Newspapers simply can't cover every newsworthy event that happens in communities. Many newspapers, especially small-circulation weeklies and dailies, rely on article submissions from readers to bridge the day-to-day news coverage. Even so, newsrooms receive a voluminous amount of e-mail, snail mail and faxes each day, and it's easy for a message or letter to get lost. Making personal contact is the best way to get started when submitting a news article for publication.
Call the newspaper's general newsroom and ask how the editors prefer to receive submissions. The newsroom phone number is often listed in newspaper print editions and websites. Many newspapers prefer to receive queries by e-mail but will also accept submissions by fax and mail. Briefly describe your submission and ask who should receive it.
Clearly state in your article why the subject is important. Many newspaper articles follow a standard formula, telling the reader in the first paragraph why the story is important. The editor who first picks up your article submission should be able to figure out immediately what the story is about, who is affected, and when and where it occurred.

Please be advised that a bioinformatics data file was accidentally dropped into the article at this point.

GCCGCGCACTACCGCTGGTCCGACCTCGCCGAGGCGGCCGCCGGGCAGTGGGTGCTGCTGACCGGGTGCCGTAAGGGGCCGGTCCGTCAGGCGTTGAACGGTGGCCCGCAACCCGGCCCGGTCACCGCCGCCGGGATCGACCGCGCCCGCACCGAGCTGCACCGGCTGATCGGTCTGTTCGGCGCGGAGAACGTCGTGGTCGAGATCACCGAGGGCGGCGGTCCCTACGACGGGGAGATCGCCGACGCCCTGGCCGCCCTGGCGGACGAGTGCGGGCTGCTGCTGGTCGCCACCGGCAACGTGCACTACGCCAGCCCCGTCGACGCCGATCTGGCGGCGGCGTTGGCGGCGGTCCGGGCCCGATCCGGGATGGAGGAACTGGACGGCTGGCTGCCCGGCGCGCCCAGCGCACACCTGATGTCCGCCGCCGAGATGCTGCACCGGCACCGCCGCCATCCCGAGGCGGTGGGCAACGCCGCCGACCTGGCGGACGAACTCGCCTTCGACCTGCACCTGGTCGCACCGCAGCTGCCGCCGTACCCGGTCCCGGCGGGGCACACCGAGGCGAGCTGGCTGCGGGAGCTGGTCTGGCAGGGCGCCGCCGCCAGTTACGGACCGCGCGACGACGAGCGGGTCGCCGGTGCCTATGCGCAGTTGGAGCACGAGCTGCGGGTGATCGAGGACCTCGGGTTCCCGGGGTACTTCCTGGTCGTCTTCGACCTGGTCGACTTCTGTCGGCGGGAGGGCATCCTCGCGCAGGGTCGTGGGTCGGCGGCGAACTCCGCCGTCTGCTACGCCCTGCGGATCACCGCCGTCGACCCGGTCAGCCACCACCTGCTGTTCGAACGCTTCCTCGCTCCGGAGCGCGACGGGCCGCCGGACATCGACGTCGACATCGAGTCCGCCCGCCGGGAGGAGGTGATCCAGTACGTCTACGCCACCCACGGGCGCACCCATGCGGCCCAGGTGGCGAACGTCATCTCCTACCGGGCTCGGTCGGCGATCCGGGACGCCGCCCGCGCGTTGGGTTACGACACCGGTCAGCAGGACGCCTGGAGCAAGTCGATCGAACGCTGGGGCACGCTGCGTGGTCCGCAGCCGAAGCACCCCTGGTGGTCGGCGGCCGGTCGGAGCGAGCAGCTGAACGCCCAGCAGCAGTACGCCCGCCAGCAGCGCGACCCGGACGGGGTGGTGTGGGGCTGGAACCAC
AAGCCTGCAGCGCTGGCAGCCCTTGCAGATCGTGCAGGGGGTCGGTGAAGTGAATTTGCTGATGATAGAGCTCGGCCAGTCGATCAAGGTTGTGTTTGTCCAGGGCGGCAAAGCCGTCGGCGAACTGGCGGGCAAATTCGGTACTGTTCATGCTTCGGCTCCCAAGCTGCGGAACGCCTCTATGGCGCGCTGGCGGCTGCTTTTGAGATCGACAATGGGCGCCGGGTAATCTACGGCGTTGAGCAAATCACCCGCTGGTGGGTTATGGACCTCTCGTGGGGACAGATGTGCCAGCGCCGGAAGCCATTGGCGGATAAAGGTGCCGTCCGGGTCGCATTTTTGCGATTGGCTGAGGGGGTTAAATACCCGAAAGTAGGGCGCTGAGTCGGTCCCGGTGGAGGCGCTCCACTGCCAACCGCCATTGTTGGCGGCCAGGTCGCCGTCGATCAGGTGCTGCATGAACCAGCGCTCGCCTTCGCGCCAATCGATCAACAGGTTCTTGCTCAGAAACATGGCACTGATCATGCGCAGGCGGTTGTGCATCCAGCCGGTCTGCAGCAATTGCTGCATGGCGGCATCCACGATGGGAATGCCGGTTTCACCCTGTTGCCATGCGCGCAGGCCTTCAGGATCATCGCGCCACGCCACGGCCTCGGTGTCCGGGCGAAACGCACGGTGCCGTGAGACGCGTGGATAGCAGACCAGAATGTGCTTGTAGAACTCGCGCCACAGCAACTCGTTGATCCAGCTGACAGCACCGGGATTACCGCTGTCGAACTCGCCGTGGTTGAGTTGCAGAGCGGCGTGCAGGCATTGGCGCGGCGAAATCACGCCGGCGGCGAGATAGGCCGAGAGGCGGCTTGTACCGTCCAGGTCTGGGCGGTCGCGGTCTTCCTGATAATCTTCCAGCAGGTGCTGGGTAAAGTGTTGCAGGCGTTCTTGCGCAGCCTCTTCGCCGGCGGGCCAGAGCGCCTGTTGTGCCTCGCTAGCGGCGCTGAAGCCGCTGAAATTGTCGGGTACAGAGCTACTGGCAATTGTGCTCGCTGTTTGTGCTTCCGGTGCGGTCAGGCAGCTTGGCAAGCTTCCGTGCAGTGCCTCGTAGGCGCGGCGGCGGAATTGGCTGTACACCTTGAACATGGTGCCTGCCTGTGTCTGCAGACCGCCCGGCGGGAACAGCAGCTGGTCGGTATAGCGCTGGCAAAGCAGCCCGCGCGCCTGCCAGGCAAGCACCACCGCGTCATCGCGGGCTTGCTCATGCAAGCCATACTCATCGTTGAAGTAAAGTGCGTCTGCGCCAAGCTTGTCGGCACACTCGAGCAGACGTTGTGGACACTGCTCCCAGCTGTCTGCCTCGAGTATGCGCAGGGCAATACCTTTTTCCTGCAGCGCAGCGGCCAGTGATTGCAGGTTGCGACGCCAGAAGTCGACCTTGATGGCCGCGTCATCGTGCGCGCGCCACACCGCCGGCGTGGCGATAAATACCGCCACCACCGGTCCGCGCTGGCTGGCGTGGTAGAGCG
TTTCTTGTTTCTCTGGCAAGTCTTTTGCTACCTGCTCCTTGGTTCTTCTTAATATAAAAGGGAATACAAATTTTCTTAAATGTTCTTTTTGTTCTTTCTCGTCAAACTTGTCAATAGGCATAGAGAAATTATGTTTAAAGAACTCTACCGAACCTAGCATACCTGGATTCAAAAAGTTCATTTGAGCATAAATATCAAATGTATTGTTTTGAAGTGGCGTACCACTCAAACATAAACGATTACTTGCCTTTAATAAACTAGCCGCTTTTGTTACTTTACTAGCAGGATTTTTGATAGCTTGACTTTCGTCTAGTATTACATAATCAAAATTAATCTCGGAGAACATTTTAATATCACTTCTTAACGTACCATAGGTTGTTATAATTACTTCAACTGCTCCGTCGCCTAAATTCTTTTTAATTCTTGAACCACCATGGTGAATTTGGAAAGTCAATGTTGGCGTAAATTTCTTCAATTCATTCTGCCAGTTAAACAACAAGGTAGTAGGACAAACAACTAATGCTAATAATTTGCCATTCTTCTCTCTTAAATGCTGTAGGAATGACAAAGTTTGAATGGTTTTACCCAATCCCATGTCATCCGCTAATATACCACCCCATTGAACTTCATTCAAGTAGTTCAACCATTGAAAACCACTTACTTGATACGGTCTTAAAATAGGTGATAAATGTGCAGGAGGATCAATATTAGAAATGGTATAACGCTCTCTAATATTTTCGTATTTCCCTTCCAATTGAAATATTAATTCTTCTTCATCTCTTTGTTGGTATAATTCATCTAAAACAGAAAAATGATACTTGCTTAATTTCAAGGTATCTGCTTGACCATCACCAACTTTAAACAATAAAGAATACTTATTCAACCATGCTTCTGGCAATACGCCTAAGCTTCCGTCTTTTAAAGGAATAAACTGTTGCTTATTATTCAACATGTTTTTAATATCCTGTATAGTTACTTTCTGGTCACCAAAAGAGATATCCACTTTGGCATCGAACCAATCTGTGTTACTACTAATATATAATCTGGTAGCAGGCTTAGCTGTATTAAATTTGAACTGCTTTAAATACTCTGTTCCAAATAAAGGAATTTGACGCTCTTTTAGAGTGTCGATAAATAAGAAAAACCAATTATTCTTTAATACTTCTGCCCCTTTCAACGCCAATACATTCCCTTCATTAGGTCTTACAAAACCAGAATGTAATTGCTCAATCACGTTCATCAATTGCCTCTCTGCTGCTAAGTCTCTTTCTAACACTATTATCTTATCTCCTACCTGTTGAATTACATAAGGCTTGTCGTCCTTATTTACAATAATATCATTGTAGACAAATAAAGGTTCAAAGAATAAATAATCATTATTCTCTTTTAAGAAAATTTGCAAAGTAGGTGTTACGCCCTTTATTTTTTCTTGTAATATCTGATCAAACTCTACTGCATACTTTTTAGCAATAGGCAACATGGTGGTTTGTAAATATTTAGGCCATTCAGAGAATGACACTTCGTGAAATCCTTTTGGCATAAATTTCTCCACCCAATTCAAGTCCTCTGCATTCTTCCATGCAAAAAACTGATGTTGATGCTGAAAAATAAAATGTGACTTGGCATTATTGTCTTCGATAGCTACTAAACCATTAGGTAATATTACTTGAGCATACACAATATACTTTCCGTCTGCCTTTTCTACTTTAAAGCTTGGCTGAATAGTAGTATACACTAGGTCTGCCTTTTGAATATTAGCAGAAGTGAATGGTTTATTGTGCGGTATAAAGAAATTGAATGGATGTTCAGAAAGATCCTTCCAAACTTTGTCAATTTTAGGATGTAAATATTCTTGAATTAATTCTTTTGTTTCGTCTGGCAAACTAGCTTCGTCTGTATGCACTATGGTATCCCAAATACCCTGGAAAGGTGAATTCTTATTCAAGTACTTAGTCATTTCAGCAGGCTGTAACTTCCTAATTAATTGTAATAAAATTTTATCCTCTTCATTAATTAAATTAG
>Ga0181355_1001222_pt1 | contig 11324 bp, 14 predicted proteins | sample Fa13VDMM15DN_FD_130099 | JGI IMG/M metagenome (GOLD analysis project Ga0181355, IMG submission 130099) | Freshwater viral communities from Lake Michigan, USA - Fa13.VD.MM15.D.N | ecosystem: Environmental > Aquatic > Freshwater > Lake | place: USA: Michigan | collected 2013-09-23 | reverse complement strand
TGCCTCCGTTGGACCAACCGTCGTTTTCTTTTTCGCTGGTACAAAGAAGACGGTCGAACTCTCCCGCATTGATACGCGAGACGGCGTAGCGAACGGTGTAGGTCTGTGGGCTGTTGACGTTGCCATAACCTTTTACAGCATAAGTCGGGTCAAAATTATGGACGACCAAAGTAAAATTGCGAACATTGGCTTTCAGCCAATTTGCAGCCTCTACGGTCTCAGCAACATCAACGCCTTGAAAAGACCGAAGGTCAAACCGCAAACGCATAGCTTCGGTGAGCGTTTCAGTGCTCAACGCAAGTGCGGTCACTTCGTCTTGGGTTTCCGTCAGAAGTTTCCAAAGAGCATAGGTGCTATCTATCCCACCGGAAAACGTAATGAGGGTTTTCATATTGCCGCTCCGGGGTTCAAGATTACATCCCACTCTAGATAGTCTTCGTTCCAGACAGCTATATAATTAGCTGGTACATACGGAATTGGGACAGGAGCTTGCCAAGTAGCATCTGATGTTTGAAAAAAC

Tailor the article toward the newspaper's audience. Most newspapers of general circulation focus on a geographical region, so point out when there's an item of local significance.
Ask a friend or colleague to proofread the article. Don't forget to spell check.
Write a brief cover letter, explaining why the newspaper should publish your article. Clearly state in the letter that you give the newspaper permission to publish the content. Indicate if you have photos or other images available. Don't forget to include your contact information.
Send your article using the newspaper's preferred method.
Call the newsroom again to ensure the article was received especially if the content is time sensitive. If it's not time sensitive, follow up in a day or two. Ask when the article may be published.
Follow the Associated Press Stylebook. Many newspapers have adopted the Associated Press' style guidelines as a way to ensure consistency of the content. AP Stylebooks are available in print and in online formats. Smaller-circulation daily and weekly newspapers will be more likely to publish your content than larger metropolitan publications, especially if the content of the article has a local relevance to the newspaper's readers.